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Why a Greek Debt Deal Won’t End the Greek Saga
CNBC.com | March 08, 2012 | 09:22 AM EST

For months, the situation in Greece has dominated European markets for days on end as a new deadline approaches.

The latest is Thursday evening’s deadline for enough of the troubled country’s private sector creditors to accept the bond swap offer that’s a key part of its latest bailout.

Those private sector creditors have until 3 p.m. New York time (8 p.m. GMT) on Thursday to decide whether to accept the deal. The Greek government is expected to announce the full tally on how many creditors accepted the offer at 1 a.m. New York time Friday (6 a.m. GMT).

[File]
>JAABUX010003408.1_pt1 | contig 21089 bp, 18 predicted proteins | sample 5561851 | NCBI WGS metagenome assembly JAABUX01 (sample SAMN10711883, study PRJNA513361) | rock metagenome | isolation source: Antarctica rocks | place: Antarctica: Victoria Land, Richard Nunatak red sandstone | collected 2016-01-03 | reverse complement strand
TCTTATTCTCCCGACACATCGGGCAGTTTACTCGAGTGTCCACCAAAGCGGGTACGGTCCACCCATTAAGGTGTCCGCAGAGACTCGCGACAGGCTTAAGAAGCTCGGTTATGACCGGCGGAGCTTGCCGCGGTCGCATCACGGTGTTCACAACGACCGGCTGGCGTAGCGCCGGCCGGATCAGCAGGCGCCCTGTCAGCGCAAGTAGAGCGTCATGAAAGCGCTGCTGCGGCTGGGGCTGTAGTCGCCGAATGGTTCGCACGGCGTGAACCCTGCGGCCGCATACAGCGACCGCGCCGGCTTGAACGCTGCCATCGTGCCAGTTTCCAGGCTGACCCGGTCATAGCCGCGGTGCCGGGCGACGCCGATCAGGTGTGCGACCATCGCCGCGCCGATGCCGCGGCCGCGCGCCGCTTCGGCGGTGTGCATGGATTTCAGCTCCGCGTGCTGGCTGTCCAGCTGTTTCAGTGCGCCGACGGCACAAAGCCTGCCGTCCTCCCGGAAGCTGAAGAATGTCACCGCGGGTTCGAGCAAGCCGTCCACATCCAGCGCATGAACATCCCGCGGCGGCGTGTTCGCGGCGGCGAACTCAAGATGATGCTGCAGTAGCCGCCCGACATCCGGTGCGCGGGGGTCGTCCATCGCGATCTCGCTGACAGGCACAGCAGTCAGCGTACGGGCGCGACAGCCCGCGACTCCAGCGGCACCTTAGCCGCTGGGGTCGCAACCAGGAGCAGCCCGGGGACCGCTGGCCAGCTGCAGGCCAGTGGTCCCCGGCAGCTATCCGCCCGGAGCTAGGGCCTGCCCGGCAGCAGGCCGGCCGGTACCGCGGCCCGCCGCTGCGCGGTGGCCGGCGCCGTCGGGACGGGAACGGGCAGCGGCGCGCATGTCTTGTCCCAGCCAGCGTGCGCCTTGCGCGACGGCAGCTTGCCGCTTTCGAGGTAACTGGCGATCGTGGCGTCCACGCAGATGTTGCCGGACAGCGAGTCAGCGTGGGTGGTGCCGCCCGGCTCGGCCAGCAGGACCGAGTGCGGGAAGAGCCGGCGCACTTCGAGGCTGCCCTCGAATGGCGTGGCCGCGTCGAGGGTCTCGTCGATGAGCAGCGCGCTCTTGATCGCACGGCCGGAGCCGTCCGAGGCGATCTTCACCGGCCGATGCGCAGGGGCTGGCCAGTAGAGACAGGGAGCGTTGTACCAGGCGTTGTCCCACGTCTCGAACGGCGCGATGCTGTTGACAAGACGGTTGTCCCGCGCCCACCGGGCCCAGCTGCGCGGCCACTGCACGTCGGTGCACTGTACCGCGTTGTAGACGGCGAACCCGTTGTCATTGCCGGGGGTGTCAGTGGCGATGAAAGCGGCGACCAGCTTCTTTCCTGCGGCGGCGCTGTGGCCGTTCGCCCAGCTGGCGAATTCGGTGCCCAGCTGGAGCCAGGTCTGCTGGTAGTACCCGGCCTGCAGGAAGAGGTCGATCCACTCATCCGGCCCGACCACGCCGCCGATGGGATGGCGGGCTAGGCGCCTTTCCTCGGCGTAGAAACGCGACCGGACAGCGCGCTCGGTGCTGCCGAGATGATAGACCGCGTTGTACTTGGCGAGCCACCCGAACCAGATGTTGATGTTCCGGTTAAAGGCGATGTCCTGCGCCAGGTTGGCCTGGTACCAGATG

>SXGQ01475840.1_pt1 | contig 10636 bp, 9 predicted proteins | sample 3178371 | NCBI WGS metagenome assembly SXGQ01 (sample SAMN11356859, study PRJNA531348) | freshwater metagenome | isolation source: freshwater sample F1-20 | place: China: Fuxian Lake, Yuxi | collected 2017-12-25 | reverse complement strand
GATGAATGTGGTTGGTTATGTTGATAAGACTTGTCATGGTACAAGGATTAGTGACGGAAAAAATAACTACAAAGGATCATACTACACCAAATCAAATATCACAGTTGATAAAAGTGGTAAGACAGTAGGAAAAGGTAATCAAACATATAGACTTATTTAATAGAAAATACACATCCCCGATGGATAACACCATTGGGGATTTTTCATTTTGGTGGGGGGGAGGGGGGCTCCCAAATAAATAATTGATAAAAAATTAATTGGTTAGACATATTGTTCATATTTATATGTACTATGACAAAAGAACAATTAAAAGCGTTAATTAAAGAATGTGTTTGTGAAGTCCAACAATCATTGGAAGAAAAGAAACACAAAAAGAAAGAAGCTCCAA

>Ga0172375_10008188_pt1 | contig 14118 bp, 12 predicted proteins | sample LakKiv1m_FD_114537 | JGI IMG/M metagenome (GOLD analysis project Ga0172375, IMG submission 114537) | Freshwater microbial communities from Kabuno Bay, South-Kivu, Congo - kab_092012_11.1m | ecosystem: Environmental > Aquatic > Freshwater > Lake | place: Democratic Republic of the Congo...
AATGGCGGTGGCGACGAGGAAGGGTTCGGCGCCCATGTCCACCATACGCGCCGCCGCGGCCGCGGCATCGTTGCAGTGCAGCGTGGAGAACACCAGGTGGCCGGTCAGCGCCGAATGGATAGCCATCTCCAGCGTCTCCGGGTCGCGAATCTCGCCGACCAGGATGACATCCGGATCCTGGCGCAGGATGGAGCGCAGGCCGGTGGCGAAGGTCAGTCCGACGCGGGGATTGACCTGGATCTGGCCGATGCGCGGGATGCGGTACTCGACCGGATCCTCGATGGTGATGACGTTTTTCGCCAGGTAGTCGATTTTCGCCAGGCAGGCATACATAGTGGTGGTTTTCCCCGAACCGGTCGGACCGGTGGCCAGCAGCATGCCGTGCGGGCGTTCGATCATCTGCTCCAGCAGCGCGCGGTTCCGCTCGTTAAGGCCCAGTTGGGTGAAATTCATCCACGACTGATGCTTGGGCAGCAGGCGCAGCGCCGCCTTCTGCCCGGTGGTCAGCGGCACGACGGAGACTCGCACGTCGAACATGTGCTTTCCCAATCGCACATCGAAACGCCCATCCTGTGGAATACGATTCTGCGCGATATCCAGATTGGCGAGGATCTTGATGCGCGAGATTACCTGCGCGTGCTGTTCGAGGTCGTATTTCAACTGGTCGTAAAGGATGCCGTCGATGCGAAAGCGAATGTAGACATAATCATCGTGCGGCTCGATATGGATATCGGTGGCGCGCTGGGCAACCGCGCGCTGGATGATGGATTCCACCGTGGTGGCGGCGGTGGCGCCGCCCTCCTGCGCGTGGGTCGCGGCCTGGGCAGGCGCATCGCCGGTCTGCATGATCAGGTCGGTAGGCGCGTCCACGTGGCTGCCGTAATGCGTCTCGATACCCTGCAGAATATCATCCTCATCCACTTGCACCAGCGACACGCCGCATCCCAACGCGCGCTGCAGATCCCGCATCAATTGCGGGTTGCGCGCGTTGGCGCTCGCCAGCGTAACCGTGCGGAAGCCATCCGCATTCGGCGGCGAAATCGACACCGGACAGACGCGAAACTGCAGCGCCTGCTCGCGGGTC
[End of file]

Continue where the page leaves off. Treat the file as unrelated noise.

If the deal is passed, a temporary sigh of relief is likely from markets – but Greece will not move far from the markets’ agenda.

The next big date will be the Greek elections , expected in early May, according to Thanos Vamvakidis, head of European G10 currency strategy, BofA Merrill Lynch Global Research.

Even if a private-sector debt deal is passed, “the market will get very concerned about the Greek elections,” he told CNBC Thursday.

Latest polls – described by Vamvakidis as “scary” – suggest that the two main political parties, left-wing Pasok, which won the last election, and conservative New Democracy, currently command less than 40 percent of the vote between them.

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